3 simple strategies to talk heartworms
Ronald Hamilton, BSc, DVM
Add some oomph to your heartworm prevention conversations with these tips.
This inexpensive food can be a powerful tool for client education. | Shutterstock.com
If your heartworm prevention conversations feel a bit stale, use these quick tips to protect pets against this dangerous killer.
1. Use cooked spaghetti as an example. Pet owners are often surprised to learn that heartworms can range in size from 4 to 12 inches and look like cooked spaghetti wrapping through the heart. Dogs are a natural host for heartworms, which means that the worms that live inside the dog mature into adults, mate and produce offspring.
If untreated, their numbers can increase, and dogs have been known to harbor several hundred worms in their bodies. You can drive this point home by showing pet owners an entire box of cooked spaghetti in a clear glass jar, representing the magnitude of heartworm infestation.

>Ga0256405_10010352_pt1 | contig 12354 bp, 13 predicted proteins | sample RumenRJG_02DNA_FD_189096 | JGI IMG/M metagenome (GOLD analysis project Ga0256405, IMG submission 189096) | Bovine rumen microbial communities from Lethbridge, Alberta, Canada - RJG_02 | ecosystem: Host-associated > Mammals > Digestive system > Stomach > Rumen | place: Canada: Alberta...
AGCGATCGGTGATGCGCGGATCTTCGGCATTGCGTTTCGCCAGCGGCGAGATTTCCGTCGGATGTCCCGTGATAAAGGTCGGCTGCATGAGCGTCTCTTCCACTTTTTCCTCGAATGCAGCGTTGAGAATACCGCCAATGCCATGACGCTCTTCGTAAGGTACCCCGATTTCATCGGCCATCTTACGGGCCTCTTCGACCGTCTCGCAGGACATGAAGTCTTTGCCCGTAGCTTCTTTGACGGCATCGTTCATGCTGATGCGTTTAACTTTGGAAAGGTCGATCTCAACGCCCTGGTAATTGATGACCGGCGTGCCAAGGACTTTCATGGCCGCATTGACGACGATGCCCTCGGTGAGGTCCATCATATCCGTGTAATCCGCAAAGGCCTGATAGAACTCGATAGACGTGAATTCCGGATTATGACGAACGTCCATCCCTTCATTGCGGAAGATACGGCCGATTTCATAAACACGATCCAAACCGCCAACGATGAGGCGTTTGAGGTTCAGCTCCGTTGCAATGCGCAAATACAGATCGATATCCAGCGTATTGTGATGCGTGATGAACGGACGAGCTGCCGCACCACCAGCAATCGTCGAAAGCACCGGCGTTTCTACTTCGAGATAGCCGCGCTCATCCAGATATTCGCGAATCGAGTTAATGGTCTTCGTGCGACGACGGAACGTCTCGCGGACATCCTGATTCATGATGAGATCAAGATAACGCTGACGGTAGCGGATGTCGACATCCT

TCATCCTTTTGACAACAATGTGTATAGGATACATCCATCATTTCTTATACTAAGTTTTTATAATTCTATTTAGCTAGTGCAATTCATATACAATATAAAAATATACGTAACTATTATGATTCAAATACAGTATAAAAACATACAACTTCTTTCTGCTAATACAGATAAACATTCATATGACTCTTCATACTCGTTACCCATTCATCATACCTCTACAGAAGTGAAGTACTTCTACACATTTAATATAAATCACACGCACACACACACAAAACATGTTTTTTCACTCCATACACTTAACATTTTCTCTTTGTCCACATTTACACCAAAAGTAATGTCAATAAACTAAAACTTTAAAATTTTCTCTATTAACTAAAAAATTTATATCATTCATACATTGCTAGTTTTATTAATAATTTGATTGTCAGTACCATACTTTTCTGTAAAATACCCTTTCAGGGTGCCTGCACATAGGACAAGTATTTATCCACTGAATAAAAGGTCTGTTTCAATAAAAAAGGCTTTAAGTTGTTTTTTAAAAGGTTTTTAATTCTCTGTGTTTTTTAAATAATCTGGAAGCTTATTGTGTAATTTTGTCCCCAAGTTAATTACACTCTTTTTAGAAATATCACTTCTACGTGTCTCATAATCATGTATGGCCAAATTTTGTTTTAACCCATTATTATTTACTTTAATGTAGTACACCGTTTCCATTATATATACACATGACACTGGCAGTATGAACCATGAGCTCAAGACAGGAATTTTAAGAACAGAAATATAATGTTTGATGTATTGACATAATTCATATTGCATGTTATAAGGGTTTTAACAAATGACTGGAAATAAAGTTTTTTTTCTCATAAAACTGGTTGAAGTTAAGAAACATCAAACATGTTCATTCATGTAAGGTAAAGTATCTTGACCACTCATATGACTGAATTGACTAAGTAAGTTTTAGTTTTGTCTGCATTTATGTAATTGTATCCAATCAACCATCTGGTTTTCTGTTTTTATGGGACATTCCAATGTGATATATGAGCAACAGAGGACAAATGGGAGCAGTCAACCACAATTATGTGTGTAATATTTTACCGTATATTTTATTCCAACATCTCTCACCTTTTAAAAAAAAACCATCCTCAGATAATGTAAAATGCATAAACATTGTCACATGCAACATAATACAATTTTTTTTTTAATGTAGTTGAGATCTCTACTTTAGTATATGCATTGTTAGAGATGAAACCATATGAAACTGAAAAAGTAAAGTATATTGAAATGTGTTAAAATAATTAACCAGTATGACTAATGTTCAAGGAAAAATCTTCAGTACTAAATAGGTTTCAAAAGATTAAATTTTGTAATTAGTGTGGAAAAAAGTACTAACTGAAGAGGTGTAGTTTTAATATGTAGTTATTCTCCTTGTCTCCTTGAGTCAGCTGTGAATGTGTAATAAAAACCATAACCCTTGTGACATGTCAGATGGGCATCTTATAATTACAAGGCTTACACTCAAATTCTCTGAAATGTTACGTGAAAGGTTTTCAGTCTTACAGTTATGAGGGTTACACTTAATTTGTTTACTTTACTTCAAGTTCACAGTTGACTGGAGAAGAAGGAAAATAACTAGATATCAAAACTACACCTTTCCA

2. Explain the mosquito bite phenomenon. Sometimes pet owners need a better understanding of how heartworm disease is transmitted, and explaining the worm's life cycle can help. I recommend adapting information from the American Heartworm Society.
3. Teach cat owners about the gravity of infection. Remind pet owners that heartworm can be sneaky in cats. Tell them to watch for signs, including coughing, asthma-like attacks, periodic vomiting, lack of appetite or weight loss. Remind them that there's no treatment for cats, so they should contact your practice as soon as they notice any signs or suspect a problem. Cat owners are always under the impression that because cats are indoors, they are not susceptible to heartworms. But-spoiler alert-mosquitos fly into homes! Visual aids like an emailed video link showing what cats look like with heartworm-caused respiratory distress, or having a video explaining the transmission process on in the lobby or exam rooms is a big help in demonstrating the effect heartworms can have, particularly for the cats.
Ronald Hamilton, BSc, DVM, owns Gulf Coast Veterinary Center in Tampa and Spring Hill, Florida.